News & updates
Friday, Apr 18, 2014
The volcano has been unusually calm recently. No significant explosion was recorded since 12 April. [more]
A possible explosive eruption occurred this morning; VAAC detected an ash plume at estimated 7,000 ft (2.1 km) altitude drifting east from the volcano. This could have been caused by a stronger phreato-magmatic explosion (sea water coming in contact with magma). [more]
Monday, Apr 07, 2014
The ongoing eruption continues to add new land to the island with what seems a relatively steady effusion of lava flows. A new overflight by the Japanese Coast Guard shows that at least the second vent that appeared in late January is still active, feeding lava flows that continue to spread and currently have active fronts all along the eastern coast. ... [more]
Monday, Mar 24, 2014
The volcano has been more productive again compared to most of this year so far. During the past 48 hours, VAAC Tokyo reported 8 explosions which ejected ash plumes to maximum of 8,000 ft (2.4 km) altitude. [more]
Friday, Mar 07, 2014
Explosions have been becoming more frequent again. During the past 48 hours, VAAC Tokyo counted 8 eruptions of small to moderate size (ash plumes rising up to between 5-9,000 ft altitude). [more]
Volcanoes of Japan (118 volcanoes)
Hokkaido (20 volcanoes): Oshima-Oshima | E-san | Komaga-take | Nigorigawa | Kuttara | Usu | Shikotsu | Shiribetsu | Yotei | Niseko | Shikaribetsu | Akan | Tokachi | Nipesotsu-Maruyama | Mashu | Kutcharo | Daisetsu | Rausu | Shiretoko-Iwo-zan | Rishiri
Honshu (47 volcanoes): Mutsu-Hiuchi-dake | Hakkoda | Iwaki | Towada | Osore-yama | Akita-Yake-yama | Hachimantai | Megata | Kanpu | Iwate | Akita-Komaga-take | Chokai | Kurikoma | Onikobe | Narugo | Hijiori | Zao | Azuma | Adatara | Bandai | Numazawa | Nasu | Hiuchi | Niigata-Yake-yama | Takahara | Myoko | Nikko-Shirane | Omanago | Nantai | Shiga | Kusatsu-Shirane | Tate-yama | Akagi | Haruna | Washiba-Kumonotaira | Asama | Yake-dake | Oki-Dogo | Haku-san | Norikura | Kita Yatsuga-take | On-take | Mt Fuji | Hakone | Sanbe | Izu-Tobu | Abu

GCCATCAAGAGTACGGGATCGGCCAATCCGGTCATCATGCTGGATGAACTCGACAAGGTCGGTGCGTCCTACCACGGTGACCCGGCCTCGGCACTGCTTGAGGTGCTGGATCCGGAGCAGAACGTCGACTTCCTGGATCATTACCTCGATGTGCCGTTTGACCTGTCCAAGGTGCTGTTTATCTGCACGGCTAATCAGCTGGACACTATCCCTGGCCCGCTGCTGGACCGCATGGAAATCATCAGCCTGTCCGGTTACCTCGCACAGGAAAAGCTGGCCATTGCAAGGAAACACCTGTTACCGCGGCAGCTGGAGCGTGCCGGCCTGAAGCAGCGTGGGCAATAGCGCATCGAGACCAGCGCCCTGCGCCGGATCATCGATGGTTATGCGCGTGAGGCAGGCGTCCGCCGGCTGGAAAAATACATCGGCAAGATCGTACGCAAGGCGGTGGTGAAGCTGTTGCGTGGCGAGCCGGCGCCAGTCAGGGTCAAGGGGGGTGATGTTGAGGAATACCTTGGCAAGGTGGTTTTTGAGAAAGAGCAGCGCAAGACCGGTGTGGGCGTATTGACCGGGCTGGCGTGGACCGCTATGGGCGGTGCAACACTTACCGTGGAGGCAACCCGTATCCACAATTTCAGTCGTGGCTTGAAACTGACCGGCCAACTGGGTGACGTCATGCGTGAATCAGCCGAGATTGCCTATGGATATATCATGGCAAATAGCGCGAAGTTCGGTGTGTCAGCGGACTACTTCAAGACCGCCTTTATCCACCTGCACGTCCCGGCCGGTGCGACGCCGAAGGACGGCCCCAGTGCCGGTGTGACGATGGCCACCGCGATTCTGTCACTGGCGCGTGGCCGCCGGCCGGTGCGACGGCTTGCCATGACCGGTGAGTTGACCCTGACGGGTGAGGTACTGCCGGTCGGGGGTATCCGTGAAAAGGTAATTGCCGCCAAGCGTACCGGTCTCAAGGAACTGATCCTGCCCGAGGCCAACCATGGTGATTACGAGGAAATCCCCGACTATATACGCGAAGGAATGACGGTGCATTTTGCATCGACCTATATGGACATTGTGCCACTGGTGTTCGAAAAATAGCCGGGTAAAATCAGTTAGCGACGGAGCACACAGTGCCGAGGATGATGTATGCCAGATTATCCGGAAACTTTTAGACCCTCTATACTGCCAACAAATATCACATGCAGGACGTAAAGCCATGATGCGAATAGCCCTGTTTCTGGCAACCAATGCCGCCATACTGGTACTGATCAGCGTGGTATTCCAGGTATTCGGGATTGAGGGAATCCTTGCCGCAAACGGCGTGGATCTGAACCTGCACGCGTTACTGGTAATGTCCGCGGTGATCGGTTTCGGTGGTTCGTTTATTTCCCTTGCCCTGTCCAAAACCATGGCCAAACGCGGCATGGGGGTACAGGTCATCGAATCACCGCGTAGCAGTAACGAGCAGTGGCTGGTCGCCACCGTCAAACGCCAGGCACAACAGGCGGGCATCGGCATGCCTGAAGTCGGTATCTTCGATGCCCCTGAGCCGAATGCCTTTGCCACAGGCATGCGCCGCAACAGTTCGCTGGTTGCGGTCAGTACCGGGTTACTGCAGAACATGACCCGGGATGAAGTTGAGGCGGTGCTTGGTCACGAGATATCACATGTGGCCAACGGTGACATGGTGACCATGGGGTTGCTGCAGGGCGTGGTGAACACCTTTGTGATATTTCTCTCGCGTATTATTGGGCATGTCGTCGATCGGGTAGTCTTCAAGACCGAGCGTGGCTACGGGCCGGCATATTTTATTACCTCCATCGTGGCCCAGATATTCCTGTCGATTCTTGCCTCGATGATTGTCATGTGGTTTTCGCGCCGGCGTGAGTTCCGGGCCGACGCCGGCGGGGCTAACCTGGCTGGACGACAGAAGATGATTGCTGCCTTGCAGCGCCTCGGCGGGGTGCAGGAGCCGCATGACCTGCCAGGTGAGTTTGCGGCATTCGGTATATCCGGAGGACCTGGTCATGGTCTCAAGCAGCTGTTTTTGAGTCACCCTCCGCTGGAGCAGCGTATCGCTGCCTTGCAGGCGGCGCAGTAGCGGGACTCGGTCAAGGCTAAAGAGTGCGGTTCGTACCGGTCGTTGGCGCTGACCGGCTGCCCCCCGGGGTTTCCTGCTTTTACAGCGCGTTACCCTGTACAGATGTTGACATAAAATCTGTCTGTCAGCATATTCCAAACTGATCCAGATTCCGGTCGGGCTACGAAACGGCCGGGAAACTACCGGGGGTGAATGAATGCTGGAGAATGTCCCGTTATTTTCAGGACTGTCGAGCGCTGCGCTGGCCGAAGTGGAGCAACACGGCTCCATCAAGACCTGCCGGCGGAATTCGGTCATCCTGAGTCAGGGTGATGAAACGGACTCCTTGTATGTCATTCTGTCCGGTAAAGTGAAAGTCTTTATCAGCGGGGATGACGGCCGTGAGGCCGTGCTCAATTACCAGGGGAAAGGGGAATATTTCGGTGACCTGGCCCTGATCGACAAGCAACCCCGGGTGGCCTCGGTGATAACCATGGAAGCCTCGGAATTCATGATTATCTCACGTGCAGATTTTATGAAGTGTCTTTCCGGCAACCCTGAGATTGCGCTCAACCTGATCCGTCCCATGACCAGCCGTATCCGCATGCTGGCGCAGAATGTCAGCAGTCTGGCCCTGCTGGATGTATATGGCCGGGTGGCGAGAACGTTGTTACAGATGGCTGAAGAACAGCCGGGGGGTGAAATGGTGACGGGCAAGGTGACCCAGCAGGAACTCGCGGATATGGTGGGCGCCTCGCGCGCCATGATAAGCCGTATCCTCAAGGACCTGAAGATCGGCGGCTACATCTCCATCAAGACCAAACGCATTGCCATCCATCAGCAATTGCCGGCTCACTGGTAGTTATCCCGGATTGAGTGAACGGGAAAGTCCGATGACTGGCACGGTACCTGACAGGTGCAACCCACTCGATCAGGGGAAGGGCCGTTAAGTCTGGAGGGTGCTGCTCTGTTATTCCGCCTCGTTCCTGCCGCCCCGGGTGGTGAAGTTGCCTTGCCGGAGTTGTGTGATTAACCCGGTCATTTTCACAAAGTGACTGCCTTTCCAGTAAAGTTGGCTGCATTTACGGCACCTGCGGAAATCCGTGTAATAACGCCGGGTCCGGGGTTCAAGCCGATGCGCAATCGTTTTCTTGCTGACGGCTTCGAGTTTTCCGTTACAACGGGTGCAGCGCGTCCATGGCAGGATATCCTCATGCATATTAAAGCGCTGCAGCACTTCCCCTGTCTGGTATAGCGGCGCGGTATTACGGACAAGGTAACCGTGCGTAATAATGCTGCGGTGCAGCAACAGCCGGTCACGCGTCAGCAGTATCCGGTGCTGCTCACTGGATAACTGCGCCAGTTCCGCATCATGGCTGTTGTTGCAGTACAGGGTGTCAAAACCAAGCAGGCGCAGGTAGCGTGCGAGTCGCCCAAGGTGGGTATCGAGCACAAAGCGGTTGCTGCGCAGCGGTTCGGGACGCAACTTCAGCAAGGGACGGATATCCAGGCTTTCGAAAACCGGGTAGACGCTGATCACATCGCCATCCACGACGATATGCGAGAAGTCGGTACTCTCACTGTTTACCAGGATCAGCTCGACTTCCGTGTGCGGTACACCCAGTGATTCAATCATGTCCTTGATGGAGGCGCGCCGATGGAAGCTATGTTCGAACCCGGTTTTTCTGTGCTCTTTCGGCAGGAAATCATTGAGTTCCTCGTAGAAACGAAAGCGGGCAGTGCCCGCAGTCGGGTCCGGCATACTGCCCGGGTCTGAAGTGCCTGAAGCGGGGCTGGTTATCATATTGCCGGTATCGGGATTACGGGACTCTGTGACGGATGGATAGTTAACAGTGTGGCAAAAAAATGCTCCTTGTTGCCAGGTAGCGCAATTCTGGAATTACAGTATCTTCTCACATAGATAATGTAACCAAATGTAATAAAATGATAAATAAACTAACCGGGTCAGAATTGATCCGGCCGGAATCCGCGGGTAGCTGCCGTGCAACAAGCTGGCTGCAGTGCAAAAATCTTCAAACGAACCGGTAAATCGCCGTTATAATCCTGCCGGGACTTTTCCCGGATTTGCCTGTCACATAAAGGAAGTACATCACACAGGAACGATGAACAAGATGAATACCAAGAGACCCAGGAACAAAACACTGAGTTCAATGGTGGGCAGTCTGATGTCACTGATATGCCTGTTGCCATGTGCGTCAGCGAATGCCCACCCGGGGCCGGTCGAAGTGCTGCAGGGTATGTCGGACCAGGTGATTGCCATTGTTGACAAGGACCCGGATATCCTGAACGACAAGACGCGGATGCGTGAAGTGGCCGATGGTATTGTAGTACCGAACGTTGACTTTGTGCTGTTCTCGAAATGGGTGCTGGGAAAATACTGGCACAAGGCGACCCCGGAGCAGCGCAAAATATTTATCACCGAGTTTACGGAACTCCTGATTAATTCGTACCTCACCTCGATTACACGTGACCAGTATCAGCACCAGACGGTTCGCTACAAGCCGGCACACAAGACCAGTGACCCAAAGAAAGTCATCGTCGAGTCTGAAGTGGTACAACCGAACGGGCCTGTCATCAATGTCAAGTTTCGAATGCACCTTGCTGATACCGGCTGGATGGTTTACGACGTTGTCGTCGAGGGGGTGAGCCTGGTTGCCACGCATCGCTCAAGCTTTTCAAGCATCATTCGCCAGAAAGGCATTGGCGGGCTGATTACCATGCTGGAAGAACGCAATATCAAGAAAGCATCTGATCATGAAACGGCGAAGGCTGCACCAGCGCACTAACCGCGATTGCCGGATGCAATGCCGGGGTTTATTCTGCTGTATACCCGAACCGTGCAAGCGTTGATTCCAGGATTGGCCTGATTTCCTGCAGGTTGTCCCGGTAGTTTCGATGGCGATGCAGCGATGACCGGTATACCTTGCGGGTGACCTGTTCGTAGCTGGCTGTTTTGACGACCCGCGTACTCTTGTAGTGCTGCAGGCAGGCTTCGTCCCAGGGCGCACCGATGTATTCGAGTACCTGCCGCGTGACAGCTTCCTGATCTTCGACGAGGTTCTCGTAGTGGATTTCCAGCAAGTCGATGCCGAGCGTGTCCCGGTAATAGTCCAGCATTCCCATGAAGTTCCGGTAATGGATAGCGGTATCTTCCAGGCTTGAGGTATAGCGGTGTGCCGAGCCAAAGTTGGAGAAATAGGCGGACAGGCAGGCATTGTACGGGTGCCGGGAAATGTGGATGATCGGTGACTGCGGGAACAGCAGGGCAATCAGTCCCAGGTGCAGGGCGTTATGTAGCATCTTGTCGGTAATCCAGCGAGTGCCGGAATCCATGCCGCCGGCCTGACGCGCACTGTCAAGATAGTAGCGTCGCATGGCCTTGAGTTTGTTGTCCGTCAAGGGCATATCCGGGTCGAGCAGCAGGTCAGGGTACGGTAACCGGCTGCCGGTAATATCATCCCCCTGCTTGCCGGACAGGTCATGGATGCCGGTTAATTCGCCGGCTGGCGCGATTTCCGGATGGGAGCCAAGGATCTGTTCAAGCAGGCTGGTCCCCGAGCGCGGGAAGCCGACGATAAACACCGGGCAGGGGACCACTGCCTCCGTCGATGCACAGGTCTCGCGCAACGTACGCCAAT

Kyushu (9 volcanoes): Tsurumi | Kuju | Aso | Unzen | Fukue-jima | Kirishima | Sumiyoshi-ike | Sakurajima | Ibusuku
Izu Islands (17 volcanoes): Oshima | To-shima | Nii-jima | Kozu-shima | Miyake-shima | Mikura-jima | Kurose Hole | Hachijo-jima | Aoga-shima | Myojin Knoll | Bayonnaise Rocks | Smith Rock | Tori-shima | Sofugan | Suiyo | Mokuyo | Doyo
Ryukyu Islands (10 volcanoes): Kikai | Kuchinoerabu-jima | Kuchino-shima | Kogaja-jima | Nakano-shima | Suwanose-jima | Akuseki-jima | Yokoate-jima | Iwo-Tori-shima | Iriomote-jima
Japan has over 100 active volcanoes, more than almost any other country and accounts alone for about 10 % of all active volcanoes in the world. The volcanoes belong to the Pacific Ring of Fire, caused by subduction zones of the Pacific plate beneath continental and other oceanic plates along its margins.
Japan's volcanic arcs and tectonic setting
Japan is located at the junction of 4 tectonic plates - the Pacific, Philippine, Eurasian and North American plates, and its volcanoes are mainly located on 5 subduction-zone related volcanic arcs where the Pacific Plate descends under the North American Plate along the Kuril Trench and the Japan Trench and underneath the Philippine Sea Plate along the Izu-Bonin Trench. The Philippine Plate itself subducts beneath the Eurasian Plate at the western end, forming the Ryukyu Trench. The principal resulting volcanic ars are:
- Ryukyu Arc and Southwest Honshu Arcs in the south (Philippine plate subducting beneath between the Eurasian Plate),
- Izu-Bonin-Mariana Arc (subduction of Pacific plate beneath Philippine plate)
- Northeast Honshu and Kurile Arc in the north (subduction of Pacific plate beneath the N-American plate)
(more info: www.glgarcs.net/intro/subduction.html)
Besides intense volcanic activity, Japan is one of the places in the world most affected by frequent, and sometimes devastatingly large earthquakes. Its oceanic setting makes it vulnerable for tsunamis as well, as the tragedy of the 11 March 2011 8.9 earthquake and tsunami terrifyingly illustrated.
Record in historically documented eruptions
Japan's first documented historical eruption was from Aso volcano in 553 AD , the year after Buddhism was introduced from Korea. It holds a record in the number of historically documented eruptions.
Japan's largest historical eruption (Towada, 915 AD), 17 Japanese volcanoes had been documented in eruption, more than the rest of the world combined (including 10 in Europe).
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